These are all areas which are bumped for the new YOGA Tablet 10 HD+. The 10.1-inch screen is now at 1080p quality, the SoC is a Qualcomm Snapdragon Quad running at 1.8 GHz, and the RAM is doubled to 2GB. It will running Android 4.3 with an alleged over-the-air (OTA) update to 4.4 KitKat, at some point.
Make sure to bend at the knee and put your hands toge... oh right.
Comparing between the Yoga Ultrabooks, running Windows, and the YOGA Tablets, running Android, would probably not be wise. They are very different designs. The Ultrabooks hinge with an always-attached keyboard while the tablets have a keyboard-less stand. Rather than the Ultrabooks trying to make a keyboard comfortable in tablet usage, the tablets use the small metal hinge to prop up the screen. They key aspect of the cylindrical hinge is its usage as a handle and the volume it provides as battery storage. Ryan found the old versions' 18-hour rated battery life to be fairly accurate, and the new 10 HD+ is rated for the same duration (actually, with a bonus 1000 mAh over the original Tablet 10). Another benefit of its battery location is that, if you are holding the tablet by its hinge, the battery's weight will not have much torque on your fingers.
Of course, now comes the all-important pricing and availability. The Lenovo YOGA Tablet 10 HD+ will be released in April starting at $349. This is higher than the prices of the Tablet 8 and Tablet 10, $199 and $274 respectively, but you also get more for it.
Subject: Systems | February 14, 2014 - 06:20 PM | Jeremy Hellstrom
Tagged: linux, nuc, Bay Trail
If you are thinking of saving some money when picking up a NUC by skipping Windows and using Linux instead then Phoronix has two articles you should be reading before you order. The initial testing on the Bay Trail processor did not go as well as hoped even if the architecture is based on Haswell but now that they have been on the market for a bit it is time to revisit them. If you are just concerned about the performance then quickly pop over and read this article. On the other hand if you want the full story then not only should you read that article but make sure to catch their full review here.
"With the early Atom "Bay Trail" hardware being disastrous for Linux, when Intel recently announced their Bay Trail based NUC Kit we were anxious and decided to give this unit a go. The Intel NUC Kit DN2820FYK packs an Intel Celeron N2820 Bay Trail CPU and motherboard supporting up to 8GB of DDR3L system memory and 2.5-inch HDD/SSD in a 116 x 112 x 51 mm form-factor. In this article is a rundown of the Phoronix experience so far for this Atom NUC Kit and how well it's running with Ubuntu Linux."
Here are some more Systems articles from around the web:
- Intel NUC Kit (Haswell edition) @ The Inquirer
- Intel Next Unit of Computing (NUC) D54250WYKH - "H" is for 2.5" HDD Mount Review @MissingRemote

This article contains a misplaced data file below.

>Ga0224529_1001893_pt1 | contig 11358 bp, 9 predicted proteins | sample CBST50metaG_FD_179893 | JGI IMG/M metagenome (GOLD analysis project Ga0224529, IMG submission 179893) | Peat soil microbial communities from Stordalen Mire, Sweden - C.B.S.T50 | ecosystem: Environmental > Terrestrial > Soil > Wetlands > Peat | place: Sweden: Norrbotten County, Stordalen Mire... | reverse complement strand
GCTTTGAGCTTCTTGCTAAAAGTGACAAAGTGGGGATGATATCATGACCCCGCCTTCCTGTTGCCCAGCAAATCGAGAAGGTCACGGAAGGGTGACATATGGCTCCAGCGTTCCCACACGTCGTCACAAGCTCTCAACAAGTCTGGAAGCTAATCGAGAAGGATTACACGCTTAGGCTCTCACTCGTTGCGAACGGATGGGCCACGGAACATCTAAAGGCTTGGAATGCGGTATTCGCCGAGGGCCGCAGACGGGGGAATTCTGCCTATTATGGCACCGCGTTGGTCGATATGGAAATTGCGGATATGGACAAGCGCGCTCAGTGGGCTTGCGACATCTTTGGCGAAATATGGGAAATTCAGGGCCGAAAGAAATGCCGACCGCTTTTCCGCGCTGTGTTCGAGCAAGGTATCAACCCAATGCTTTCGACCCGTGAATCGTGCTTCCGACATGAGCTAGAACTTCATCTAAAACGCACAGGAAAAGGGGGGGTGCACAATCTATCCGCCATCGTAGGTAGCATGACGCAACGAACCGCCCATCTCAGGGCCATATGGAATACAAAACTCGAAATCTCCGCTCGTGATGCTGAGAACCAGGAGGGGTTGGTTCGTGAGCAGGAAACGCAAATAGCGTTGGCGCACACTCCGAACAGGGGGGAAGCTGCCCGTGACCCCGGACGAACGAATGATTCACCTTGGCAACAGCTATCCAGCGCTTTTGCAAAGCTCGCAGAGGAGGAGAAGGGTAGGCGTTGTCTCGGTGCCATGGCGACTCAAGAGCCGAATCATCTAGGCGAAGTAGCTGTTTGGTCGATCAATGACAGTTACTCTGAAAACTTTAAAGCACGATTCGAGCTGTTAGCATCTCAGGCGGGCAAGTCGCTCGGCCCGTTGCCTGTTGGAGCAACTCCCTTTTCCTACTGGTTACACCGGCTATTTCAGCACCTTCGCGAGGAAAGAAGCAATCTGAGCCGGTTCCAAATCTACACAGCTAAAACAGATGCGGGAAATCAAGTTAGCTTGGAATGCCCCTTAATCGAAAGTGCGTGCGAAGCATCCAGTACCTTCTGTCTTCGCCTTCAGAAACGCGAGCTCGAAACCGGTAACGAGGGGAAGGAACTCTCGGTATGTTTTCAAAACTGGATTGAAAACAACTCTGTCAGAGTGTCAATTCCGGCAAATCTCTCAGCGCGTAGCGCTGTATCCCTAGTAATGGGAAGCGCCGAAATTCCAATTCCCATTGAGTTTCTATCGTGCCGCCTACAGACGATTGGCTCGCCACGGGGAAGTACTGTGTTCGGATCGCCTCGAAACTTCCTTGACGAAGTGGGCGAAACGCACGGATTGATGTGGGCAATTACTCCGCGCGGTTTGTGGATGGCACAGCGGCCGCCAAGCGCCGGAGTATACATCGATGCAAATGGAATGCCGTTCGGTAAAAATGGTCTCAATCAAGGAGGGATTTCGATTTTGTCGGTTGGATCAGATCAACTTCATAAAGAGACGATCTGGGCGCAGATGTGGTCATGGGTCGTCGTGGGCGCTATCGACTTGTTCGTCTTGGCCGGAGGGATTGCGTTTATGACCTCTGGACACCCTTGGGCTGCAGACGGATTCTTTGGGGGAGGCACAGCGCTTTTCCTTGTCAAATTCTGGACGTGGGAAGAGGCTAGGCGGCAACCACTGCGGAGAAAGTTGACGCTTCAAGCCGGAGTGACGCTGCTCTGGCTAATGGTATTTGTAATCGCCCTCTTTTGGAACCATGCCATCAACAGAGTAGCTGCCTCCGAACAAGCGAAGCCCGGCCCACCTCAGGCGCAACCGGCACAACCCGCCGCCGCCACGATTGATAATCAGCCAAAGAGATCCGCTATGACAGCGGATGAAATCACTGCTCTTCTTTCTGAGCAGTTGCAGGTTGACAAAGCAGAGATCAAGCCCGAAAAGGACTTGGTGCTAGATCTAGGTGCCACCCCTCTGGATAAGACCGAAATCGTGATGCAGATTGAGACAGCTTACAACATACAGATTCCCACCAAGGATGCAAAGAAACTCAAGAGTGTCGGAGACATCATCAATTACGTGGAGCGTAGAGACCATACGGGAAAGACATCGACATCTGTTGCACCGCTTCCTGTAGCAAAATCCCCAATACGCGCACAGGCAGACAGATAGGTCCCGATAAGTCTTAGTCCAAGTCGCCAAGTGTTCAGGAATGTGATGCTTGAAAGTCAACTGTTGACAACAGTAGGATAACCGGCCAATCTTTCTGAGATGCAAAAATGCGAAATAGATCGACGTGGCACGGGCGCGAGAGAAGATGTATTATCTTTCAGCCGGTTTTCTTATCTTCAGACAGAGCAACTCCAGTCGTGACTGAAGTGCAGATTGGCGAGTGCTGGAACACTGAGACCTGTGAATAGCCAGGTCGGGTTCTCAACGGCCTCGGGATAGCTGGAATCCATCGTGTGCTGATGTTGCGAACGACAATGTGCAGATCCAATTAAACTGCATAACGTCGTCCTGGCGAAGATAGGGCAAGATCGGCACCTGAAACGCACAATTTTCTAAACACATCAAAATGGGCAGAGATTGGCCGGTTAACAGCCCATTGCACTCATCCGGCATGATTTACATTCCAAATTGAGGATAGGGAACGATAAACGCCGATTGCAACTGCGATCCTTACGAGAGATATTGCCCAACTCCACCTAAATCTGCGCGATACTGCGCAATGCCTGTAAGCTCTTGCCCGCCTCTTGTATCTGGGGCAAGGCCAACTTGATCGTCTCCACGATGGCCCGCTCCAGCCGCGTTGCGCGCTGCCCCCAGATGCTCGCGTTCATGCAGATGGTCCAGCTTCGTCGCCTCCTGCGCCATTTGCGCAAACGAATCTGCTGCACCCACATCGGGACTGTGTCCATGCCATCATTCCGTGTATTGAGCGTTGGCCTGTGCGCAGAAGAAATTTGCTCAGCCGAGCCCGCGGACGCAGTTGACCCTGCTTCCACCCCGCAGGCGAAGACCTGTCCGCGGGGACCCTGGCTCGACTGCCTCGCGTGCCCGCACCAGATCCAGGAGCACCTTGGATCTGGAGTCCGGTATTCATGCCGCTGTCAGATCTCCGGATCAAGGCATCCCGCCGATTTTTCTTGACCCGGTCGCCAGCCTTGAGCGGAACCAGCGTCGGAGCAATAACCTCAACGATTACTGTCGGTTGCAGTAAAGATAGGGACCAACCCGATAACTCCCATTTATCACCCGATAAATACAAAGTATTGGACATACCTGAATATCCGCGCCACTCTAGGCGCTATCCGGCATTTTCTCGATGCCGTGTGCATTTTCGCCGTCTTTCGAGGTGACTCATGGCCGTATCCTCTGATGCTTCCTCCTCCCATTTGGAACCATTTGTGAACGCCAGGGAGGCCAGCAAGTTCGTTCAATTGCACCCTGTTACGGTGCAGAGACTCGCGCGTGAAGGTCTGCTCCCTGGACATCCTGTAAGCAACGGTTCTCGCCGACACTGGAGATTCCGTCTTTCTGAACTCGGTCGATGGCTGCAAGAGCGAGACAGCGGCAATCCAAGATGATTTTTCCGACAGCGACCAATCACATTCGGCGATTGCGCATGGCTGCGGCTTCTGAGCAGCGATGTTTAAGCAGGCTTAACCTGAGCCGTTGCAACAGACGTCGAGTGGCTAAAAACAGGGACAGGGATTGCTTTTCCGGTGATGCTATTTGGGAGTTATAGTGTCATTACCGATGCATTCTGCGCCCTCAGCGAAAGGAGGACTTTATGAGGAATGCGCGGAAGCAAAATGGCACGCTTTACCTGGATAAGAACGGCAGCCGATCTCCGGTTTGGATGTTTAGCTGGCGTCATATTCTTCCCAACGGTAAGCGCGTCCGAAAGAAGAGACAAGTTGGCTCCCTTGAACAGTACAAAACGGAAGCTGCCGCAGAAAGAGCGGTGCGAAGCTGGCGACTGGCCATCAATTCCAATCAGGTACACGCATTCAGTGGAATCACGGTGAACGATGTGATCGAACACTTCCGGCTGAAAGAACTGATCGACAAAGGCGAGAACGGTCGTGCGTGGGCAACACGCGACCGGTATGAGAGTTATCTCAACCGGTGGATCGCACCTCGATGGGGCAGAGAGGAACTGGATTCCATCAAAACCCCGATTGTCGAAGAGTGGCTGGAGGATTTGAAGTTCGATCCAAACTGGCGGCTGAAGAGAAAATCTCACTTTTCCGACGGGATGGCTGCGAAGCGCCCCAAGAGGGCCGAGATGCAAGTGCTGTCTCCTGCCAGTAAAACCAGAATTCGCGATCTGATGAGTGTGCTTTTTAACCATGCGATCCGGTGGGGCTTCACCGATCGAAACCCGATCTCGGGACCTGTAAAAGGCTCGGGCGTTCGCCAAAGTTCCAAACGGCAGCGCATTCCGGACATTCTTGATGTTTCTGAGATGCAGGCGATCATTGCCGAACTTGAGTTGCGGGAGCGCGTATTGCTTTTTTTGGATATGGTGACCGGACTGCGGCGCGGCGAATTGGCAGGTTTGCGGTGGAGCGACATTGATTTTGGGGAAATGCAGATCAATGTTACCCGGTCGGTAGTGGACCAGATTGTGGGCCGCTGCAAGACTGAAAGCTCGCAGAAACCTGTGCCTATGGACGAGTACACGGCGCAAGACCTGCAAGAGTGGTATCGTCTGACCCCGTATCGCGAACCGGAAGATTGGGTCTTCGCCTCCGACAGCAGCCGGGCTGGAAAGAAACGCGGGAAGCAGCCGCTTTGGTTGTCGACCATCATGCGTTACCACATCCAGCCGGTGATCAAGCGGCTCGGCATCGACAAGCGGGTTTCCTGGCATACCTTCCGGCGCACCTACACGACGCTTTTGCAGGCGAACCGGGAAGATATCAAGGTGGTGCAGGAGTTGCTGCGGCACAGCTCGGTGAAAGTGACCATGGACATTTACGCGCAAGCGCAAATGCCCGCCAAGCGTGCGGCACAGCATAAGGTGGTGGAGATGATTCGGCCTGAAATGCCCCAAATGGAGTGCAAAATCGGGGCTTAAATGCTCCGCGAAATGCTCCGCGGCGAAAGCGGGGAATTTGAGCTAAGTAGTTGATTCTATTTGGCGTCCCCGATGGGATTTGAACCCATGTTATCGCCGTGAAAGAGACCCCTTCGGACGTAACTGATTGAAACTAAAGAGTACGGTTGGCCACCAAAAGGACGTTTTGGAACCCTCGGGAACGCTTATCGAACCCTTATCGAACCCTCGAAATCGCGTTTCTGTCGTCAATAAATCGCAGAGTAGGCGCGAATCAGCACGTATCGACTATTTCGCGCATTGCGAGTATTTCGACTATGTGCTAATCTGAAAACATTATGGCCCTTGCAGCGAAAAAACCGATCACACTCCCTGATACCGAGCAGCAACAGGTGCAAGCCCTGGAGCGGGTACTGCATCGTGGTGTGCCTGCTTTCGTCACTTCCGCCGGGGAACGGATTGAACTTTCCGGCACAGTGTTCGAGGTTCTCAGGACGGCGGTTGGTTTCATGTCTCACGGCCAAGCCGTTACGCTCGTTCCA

- Intel NUC DN2820FYKH Bay Trail System Review @ Legit Reviews
- Falcon Computers Dead Silence Kaveri Gaming BattleRig @ Kitguru
- CompuLab Utilite: A Tiny, Low-Power, Low-Cost, ARM Linux Desktop @ Phoron
- Cyberpower PC ‘Ultra Fusion’ AMD Gaming System @ eTeknix
Subject: General Tech, Systems | February 13, 2014 - 10:18 PM | Scott Michaud
Tagged: Chromebook, google, vmware
Google has just announced a partnership with VMware for "cloud access" to virtualized Windows desktops through Chrome OS. The Verge takes the narrative that Google is looking to hurt Microsoft via their enterprise market. Honestly, I think it just makes sense as a business.
As time passes, the list of tasks which require native applications is diminishing. Legacy applications, which cannot be reprogrammed for copyright or development reasons, are still on a leash to their intended platform, however. Google knows that their customers want access to those programs and utilities. Virtualization is one of the easiest ways, especially since it is already happening.
Some will prefer native apps on a dedicated machine (and that is okay).
Google also notes that Windows XP is nearing its end of life. They claim that Chromebooks and virtualized Windows instances nullifies security vulnerabilities and compatibility woes. Of course, you are never perfectly secure but at least Google puts their money where their mouth is.
VMware Horizon View 5.3 is currently available "as an on-premise service".
Subject: Editorial, General Tech, Systems | February 12, 2014 - 10:45 PM | Scott Michaud
Tagged: xbox, xbone, ps4, Playstation, pc gaming
PCMag, your source for Apple and gaming console coverage (I joke), wrote up an editorial about purchasing a gaming console. Honestly, they should have titled it, "How to Buy a Game Device" since they also cover the NVIDIA SHIELD and other options.
The entire Console vs PC debate bothers me, though. Neither side handles it well.
I will start by highlighting problems with the PC side, before you stop reading. Everyone says you can assemble your own gaming PC to save a little money. Yes, that is true and it is unique to the platform. The problem is that the public vision then becomes, "You must assemble and maintain your own gaming PC".
No. No. No.
Some people prefer the support system provided by the gaming consoles. If it bricks, which some of them do a lot, you can call up the manufacturer for a replacement in a few weeks. The same could be absolutely true for a gaming PC. There is nothing wrong with purchasing a computer from a system builder, ranging from Dell to Puget Systems.